My 10th class is in the “A” group, which means they have taken and passed a language exam to get into the higher class. It seems to me that they kind of have a complex that they are the best students so they can do whatever they want. Unfortunately, I also teach them geography and being the new teacher who doesn’t get paid, I get to teach them at night. My school has split schedules, younger kids in the morning and older ones at night. I walk into my class at 6.15 pm and leave at 7.30. The first 5 minutes of this class consist of a lot of hungry, crazy kids that just want to go home. In fact, the first thing they say is, “Miss, can we go home?!”, within the first 30 seconds of class. I think in my head, “you don’t think I want to go home too?” One night it was just too much. Kids begging, not listening, yelling, and knocking over desks. I couldn’t take it anymore. I grabbed my bag and said, “you are horrible! if you want to go home so bad here’s your chance, I’m going home!” and then I walked out the door with them pleading for me not to on the way. I felt terrible afterward but knew if I stayed in that room and would lose my head and start to cry. NEVER let your students see you cry. Anyway, the next day two representatives from their class came and apologized. I didn’t do it to make them act better in my class but I assumed they would when I had class again that night. Would you believe they were they same little hellions?? Kind of makes me laugh to think about it. In conclusion, I stopped teaching geography for a while and just started talking to them about anything, this way instead of scientific terms in English to learn they can talk all they want as long as it’s to me.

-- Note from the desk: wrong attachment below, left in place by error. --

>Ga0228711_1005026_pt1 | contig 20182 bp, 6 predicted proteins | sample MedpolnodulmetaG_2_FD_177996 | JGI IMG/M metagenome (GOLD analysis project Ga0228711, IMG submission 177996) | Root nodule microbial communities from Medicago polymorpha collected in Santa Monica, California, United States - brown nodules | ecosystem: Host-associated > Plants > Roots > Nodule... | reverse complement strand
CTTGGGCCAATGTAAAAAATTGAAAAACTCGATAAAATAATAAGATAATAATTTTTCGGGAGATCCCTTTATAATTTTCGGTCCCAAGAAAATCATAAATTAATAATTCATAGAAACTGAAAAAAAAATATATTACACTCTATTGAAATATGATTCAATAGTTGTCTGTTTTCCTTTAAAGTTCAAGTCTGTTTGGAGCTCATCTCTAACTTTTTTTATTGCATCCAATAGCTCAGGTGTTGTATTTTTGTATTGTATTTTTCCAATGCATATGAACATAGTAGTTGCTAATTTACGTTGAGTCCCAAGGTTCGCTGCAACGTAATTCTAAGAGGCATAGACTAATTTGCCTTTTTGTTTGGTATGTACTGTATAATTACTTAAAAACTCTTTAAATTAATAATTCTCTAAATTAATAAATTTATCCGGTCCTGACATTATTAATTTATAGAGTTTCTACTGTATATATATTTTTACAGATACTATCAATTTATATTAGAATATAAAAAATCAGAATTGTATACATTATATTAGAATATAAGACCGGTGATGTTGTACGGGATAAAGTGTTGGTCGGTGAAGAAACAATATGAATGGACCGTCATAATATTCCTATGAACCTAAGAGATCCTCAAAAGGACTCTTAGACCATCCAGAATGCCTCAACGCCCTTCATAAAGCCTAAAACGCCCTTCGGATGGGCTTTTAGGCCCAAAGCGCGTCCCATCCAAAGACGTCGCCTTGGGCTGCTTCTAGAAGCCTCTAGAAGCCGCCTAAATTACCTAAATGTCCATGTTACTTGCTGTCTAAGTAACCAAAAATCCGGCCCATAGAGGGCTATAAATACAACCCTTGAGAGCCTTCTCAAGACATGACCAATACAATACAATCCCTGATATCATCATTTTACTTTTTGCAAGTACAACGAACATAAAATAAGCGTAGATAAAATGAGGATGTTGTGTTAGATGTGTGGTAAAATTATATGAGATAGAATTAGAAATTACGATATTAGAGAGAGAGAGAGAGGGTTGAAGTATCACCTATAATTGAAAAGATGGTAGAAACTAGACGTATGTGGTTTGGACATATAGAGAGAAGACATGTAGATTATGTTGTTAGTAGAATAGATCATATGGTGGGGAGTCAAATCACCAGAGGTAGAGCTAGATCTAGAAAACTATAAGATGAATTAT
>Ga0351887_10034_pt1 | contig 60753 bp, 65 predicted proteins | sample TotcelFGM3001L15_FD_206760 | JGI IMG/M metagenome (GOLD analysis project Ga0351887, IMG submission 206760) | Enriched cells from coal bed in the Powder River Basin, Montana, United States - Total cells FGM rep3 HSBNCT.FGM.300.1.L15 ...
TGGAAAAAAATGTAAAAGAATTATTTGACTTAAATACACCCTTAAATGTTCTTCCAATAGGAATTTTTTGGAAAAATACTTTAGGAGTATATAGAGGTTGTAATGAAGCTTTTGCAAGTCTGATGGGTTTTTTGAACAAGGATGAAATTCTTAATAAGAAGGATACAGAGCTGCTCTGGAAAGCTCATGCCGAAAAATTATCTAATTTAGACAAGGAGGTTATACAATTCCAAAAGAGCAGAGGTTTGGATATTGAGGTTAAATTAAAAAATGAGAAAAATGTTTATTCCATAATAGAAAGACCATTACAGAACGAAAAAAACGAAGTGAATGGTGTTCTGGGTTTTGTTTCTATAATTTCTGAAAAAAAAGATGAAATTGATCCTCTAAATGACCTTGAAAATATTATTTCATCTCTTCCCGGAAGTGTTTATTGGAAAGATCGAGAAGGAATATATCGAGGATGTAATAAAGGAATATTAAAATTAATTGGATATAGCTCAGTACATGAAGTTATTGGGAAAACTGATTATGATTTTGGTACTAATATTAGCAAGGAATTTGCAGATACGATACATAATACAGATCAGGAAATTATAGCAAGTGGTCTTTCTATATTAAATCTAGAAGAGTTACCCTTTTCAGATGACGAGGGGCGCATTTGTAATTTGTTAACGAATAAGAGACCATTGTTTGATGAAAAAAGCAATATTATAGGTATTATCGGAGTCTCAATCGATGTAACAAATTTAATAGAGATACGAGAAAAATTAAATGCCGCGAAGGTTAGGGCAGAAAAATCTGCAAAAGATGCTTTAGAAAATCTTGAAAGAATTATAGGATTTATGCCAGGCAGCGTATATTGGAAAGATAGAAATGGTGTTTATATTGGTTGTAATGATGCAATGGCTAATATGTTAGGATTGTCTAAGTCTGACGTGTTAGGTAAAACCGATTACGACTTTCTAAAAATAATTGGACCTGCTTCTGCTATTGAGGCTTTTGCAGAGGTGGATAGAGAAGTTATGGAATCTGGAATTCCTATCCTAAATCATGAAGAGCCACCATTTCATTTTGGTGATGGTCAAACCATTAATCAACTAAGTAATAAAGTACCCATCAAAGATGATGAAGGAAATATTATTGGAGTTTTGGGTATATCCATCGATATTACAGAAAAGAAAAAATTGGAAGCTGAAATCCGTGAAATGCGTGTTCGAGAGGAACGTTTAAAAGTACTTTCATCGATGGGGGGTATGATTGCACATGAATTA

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Well, my first term has a month left and I’m proud of making it out alive. Today we had a lovely Christmas party and my kids read a Christmas poem and sang songs. It was a blast and I realize outside of the classroom, just seeing the kids in the hall and talking to them is extremely important. Casual conversation lets them know you are human too and not just the crazy woman trying to get them to shut up in the classroom. As much as I’ll miss their wonderful little faces I’ll be running to the airport on the 24th on my way to Prague!!! Happy Holidays!!!